The present paper discusses the unique flow behavior in a new type of extruder. The extruder design is based on a hollow conical assembly of static (stators) and rotating (rotor) parts. Extrusion is achieved from each side of the rotor to provide a two-layer annular product. Flow is helicoidal in the vicinity of the rotor tip and die entry where the polymer layers merge. However, it becomes fully parallel to the main extrusion direction after a certain distance downstream from the rotor tip. Numerical simulations based on the resolution of Navier-Stokes equations using a Generalized-Newtonian viscosity showed that the length of the helicoidal flow depends on die design, viscosity and flow rate ratios between adjacent polymer layers. Analysis of flow variables along the interface showed that the helicoidal flow distance can be increased using a die design inducing lower interfacial shear rate and velocity. When the viscosity ratio and the flow rate of the most viscous polymer are increased, the helicoidal flow can be maintained over a longer distance in the die. Finally, experiments have shown that the advantage of the helicoidal flow is for short fiber orientation in pipes. The fibers are oriented along the streamlines in the hoop direction in the mid-gap of the die; however, they are parallel to extrusion direction in the vicinity of the stators.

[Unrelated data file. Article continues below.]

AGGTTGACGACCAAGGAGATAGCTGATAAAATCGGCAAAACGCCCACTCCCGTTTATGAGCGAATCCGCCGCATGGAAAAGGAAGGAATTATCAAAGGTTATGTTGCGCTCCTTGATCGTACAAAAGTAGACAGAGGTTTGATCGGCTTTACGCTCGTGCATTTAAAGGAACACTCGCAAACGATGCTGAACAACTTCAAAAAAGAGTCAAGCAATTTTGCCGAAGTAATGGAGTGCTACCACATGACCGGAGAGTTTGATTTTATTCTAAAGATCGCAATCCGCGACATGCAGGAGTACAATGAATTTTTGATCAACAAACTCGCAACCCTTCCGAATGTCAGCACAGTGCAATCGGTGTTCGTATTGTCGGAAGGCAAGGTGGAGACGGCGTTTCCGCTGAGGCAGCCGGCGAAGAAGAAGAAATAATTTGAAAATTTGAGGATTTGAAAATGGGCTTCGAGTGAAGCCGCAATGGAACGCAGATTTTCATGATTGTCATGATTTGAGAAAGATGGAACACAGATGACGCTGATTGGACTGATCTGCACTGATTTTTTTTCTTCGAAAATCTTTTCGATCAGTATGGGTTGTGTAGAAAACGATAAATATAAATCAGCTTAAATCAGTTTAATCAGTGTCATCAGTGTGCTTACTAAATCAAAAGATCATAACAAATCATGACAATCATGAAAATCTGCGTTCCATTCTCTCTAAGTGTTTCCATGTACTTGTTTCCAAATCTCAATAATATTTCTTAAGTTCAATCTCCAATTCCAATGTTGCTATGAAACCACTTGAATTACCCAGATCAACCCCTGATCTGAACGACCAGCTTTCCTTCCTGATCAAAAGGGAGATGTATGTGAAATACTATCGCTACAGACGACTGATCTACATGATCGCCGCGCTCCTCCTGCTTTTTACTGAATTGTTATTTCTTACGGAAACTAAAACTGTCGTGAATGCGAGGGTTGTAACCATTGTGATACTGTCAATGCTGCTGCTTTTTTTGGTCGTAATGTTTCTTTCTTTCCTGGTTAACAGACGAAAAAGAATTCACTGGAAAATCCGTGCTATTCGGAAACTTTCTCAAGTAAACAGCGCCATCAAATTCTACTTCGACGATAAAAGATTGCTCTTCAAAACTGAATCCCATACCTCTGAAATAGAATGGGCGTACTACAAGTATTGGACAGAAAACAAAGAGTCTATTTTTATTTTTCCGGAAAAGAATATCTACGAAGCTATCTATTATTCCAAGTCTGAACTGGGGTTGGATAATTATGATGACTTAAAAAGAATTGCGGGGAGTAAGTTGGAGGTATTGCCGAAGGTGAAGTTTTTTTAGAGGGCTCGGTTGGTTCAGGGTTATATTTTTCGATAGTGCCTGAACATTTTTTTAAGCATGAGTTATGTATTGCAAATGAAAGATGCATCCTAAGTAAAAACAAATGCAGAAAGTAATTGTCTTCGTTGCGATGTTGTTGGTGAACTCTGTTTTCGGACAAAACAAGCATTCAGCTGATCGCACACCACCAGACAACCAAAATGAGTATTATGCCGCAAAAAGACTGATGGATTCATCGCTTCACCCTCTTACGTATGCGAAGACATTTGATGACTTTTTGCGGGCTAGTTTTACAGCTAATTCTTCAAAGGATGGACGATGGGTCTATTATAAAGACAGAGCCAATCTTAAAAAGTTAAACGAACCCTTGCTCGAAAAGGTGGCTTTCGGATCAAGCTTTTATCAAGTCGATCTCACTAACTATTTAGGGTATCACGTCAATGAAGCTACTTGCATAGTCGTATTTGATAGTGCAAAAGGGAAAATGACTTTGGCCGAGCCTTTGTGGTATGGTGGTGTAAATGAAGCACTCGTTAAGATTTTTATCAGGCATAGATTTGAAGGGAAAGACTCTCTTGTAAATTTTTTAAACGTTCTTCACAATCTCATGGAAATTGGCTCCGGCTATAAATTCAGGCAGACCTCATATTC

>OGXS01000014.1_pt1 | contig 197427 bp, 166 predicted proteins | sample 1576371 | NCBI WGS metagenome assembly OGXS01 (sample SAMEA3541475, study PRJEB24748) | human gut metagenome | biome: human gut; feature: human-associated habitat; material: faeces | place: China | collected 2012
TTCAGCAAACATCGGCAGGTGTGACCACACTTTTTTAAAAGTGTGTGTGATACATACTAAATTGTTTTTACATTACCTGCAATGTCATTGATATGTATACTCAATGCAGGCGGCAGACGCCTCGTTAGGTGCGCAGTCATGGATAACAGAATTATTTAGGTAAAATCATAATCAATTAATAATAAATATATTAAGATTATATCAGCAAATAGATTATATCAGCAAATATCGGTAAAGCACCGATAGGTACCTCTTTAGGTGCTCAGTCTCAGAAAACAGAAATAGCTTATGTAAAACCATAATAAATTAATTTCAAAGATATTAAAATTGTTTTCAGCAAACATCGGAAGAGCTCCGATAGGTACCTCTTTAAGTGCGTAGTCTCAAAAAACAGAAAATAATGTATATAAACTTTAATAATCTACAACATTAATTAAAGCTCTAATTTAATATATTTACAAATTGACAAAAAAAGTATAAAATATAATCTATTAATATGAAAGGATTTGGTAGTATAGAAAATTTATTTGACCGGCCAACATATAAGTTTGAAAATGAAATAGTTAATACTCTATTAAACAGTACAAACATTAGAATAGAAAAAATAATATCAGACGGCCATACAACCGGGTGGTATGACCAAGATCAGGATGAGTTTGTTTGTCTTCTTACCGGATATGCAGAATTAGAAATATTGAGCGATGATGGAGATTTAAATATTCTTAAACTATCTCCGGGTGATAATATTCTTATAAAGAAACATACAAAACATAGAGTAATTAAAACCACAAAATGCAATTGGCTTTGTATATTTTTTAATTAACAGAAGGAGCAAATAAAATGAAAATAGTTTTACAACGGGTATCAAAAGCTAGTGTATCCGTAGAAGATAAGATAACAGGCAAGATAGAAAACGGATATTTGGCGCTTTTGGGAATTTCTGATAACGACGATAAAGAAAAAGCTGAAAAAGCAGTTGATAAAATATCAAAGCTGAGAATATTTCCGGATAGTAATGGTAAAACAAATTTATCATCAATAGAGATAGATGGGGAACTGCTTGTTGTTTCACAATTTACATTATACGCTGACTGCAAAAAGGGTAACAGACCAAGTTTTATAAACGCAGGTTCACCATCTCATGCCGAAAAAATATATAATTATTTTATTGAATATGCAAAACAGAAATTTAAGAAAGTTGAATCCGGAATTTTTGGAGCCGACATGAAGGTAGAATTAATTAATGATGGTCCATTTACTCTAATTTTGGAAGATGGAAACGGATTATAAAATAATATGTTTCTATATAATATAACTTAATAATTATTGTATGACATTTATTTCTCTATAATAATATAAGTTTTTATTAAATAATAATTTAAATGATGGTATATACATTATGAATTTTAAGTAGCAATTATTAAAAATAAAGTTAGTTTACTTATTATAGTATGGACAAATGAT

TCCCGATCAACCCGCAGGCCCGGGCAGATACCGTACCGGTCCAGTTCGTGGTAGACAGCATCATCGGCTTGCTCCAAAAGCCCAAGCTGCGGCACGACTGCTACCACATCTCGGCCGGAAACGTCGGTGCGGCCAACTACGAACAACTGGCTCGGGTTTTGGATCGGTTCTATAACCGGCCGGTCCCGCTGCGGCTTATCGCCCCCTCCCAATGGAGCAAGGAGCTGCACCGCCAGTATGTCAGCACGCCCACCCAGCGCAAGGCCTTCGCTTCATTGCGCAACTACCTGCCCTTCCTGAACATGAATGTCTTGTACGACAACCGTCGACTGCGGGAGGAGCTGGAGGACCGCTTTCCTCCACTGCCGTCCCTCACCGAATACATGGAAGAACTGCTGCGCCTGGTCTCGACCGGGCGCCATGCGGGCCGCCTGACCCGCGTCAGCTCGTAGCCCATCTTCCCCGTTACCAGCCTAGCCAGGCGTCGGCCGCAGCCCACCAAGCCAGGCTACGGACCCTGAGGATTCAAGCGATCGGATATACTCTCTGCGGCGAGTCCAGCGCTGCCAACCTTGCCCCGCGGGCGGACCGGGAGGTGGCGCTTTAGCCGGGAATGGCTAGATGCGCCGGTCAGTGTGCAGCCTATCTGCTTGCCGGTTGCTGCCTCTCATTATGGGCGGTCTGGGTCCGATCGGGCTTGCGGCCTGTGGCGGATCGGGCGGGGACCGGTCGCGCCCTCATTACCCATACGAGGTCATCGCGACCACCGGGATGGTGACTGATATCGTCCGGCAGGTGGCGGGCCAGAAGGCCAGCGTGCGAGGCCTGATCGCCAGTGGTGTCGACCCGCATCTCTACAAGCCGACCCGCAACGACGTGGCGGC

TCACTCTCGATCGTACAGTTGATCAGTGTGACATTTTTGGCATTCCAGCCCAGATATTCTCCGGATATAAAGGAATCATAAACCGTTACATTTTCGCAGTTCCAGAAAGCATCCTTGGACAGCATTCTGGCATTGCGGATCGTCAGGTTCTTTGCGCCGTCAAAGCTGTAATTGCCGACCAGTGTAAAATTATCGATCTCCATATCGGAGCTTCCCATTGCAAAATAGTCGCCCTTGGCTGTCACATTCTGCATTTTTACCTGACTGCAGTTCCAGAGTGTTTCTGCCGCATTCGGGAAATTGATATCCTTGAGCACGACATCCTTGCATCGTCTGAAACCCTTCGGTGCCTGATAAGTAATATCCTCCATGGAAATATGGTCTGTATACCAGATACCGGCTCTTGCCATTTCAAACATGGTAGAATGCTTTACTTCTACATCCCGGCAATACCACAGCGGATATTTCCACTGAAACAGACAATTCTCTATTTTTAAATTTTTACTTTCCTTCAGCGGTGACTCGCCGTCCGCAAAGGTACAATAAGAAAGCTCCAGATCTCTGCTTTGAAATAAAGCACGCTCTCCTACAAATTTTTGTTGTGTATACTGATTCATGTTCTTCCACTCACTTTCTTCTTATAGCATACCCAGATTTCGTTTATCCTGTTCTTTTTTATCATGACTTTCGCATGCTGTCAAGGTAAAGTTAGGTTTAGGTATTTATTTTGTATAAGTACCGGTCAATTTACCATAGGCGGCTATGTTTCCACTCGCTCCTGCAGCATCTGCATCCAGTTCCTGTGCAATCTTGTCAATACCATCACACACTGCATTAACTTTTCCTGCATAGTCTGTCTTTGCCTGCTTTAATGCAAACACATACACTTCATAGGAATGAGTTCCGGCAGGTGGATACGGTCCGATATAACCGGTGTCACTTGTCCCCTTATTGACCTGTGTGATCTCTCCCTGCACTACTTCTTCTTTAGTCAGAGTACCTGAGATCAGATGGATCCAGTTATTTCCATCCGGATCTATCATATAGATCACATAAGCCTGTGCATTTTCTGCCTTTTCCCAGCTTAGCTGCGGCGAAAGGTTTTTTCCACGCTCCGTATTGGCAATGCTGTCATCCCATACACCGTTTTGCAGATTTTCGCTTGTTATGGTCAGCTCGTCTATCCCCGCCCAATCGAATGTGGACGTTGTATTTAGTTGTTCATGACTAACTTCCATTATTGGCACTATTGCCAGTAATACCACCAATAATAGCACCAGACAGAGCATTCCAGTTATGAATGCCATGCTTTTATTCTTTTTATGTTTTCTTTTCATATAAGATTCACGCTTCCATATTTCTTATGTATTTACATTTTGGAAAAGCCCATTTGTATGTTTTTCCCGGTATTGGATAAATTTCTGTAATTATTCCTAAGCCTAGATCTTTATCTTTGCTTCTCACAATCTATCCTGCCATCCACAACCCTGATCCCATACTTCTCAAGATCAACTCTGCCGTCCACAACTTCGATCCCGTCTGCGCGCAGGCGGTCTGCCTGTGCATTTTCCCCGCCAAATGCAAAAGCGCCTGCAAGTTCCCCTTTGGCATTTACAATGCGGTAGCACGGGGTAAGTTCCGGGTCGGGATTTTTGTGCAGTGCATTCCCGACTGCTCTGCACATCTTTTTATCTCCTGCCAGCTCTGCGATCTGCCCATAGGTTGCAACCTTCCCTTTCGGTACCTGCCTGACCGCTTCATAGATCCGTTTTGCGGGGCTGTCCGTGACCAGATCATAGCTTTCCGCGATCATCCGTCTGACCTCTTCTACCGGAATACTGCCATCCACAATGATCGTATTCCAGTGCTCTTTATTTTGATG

© 2003, Carl Hanser Verlag, Munich